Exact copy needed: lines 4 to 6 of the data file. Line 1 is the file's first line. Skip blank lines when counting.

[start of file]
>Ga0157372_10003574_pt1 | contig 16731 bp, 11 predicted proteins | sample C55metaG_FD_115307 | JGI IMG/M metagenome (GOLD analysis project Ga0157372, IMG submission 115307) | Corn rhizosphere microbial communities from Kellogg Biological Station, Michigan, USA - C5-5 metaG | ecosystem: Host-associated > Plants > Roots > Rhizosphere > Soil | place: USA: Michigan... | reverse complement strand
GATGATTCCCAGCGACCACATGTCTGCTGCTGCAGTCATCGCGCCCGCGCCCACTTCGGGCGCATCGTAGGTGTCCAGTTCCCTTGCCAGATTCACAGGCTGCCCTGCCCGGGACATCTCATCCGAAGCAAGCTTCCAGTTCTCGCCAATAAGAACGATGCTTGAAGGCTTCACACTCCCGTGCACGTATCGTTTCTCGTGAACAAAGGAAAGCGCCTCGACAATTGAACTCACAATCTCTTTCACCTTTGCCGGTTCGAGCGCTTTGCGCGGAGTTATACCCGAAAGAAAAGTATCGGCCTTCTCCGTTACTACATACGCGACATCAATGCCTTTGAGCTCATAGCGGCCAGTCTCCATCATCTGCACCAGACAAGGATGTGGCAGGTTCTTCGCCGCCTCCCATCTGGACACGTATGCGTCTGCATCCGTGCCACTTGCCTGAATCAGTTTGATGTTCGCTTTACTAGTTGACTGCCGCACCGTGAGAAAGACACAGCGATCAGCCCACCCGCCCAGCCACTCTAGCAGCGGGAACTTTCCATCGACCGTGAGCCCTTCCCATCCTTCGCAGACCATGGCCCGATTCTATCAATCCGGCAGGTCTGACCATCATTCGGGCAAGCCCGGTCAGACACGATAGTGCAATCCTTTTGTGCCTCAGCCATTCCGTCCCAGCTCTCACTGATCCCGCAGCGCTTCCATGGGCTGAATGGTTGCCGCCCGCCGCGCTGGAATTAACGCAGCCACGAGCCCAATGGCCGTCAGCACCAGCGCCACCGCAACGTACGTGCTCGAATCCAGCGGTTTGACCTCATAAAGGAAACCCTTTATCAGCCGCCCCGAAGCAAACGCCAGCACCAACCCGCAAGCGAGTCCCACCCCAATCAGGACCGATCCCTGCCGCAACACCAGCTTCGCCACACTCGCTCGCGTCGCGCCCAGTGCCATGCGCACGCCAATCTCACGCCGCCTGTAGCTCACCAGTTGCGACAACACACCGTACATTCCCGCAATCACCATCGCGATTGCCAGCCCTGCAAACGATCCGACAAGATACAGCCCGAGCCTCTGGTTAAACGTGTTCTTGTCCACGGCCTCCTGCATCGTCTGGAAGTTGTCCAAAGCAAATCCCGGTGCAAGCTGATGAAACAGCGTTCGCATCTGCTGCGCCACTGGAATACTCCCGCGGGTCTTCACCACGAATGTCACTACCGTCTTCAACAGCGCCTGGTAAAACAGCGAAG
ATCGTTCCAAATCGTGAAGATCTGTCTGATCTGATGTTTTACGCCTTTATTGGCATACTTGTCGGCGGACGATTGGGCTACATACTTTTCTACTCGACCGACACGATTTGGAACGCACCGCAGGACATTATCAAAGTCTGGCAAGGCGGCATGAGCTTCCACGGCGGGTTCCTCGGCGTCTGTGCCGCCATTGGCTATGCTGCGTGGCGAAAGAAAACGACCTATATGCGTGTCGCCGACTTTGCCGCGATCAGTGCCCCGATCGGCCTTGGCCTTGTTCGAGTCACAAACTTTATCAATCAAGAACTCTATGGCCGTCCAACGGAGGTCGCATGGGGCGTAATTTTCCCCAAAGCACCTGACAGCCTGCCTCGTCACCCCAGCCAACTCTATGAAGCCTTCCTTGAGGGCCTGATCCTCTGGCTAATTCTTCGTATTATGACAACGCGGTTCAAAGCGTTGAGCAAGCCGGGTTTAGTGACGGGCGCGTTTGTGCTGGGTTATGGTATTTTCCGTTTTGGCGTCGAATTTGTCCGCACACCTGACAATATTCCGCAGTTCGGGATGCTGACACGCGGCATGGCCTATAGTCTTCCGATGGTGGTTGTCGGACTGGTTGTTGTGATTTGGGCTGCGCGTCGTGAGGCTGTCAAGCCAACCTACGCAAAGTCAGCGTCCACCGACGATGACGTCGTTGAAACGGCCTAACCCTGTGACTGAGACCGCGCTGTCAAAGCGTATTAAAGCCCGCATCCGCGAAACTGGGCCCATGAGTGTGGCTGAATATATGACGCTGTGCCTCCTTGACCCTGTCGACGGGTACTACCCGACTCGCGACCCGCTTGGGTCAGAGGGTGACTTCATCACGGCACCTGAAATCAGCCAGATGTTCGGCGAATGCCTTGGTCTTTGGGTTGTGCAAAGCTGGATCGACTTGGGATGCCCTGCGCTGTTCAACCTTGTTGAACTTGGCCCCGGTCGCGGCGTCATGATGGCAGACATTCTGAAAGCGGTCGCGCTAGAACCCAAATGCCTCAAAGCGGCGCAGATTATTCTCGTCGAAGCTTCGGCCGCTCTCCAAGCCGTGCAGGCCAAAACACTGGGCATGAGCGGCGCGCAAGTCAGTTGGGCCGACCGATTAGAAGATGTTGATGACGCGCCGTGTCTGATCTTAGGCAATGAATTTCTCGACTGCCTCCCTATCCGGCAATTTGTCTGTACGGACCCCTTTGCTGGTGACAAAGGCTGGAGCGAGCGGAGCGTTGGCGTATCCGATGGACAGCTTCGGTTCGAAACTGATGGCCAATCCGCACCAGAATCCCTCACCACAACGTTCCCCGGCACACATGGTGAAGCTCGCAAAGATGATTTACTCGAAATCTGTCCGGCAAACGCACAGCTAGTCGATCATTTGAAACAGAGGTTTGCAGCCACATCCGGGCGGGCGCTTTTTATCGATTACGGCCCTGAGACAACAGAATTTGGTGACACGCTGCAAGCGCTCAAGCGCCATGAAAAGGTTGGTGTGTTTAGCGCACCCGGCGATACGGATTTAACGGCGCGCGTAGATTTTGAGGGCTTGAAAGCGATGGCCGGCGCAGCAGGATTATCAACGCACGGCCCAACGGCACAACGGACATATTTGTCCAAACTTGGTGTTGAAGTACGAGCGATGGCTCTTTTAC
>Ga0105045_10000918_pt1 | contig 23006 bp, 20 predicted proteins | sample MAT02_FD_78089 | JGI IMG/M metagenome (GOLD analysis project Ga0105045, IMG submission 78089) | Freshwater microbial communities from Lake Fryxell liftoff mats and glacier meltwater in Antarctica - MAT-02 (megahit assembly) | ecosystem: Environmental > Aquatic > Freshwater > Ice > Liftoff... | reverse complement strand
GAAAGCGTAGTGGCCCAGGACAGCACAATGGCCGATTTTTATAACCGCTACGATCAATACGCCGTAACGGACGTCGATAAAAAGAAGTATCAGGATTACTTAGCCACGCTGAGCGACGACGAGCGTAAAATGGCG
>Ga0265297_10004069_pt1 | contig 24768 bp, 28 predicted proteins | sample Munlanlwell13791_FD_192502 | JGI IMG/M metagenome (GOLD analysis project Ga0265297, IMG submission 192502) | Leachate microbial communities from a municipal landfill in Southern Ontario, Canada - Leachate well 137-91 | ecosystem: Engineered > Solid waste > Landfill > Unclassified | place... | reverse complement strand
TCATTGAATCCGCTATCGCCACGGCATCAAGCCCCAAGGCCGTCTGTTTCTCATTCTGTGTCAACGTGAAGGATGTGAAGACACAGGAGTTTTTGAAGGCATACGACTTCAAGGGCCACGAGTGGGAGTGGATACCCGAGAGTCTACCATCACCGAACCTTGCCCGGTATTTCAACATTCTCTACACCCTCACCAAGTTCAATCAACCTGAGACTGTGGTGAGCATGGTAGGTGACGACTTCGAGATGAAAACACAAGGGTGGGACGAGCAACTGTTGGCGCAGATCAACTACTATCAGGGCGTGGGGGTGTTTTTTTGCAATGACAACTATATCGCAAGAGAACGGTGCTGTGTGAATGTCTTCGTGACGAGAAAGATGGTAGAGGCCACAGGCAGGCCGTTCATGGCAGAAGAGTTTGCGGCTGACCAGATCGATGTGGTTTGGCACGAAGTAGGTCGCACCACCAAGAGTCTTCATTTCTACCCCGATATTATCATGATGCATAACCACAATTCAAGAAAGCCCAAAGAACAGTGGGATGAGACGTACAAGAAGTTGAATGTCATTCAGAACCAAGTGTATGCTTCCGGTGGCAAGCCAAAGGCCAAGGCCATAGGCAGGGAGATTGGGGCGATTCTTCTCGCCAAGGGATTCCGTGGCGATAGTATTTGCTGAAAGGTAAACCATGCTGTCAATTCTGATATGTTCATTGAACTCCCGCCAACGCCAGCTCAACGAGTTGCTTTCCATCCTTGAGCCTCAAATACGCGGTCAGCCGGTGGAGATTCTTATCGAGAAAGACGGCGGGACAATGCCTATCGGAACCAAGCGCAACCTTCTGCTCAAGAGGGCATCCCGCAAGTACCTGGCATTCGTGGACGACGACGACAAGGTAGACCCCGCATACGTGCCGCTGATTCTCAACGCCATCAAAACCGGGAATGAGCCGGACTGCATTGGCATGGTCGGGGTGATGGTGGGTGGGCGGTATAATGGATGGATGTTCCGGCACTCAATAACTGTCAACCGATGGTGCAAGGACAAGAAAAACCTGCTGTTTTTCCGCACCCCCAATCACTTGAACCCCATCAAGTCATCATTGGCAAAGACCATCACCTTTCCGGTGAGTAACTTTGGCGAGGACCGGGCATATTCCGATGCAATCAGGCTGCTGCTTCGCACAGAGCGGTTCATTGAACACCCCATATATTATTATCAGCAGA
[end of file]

>Ga0105045_10000918_pt1 | contig 23006 bp, 20 predicted proteins | sample MAT02_FD_78089 | JGI IMG/M metagenome (GOLD analysis project Ga0105045, IMG submission 78089) | Freshwater microbial communities from Lake Fryxell liftoff mats and glacier meltwater in Antarctica - MAT-02 (megahit assembly) | ecosystem: Environmental > Aquatic > Freshwater > Ice > Liftoff... | reverse complement strand
GAAAGCGTAGTGGCCCAGGACAGCACAATGGCCGATTTTTATAACCGCTACGATCAATACGCCGTAACGGACGTCGATAAAAAGAAGTATCAGGATTACTTAGCCACGCTGAGCGACGACGAGCGTAAAATGGCG
>Ga0265297_10004069_pt1 | contig 24768 bp, 28 predicted proteins | sample Munlanlwell13791_FD_192502 | JGI IMG/M metagenome (GOLD analysis project Ga0265297, IMG submission 192502) | Leachate microbial communities from a municipal landfill in Southern Ontario, Canada - Leachate well 137-91 | ecosystem: Engineered > Solid waste > Landfill > Unclassified | place... | reverse complement strand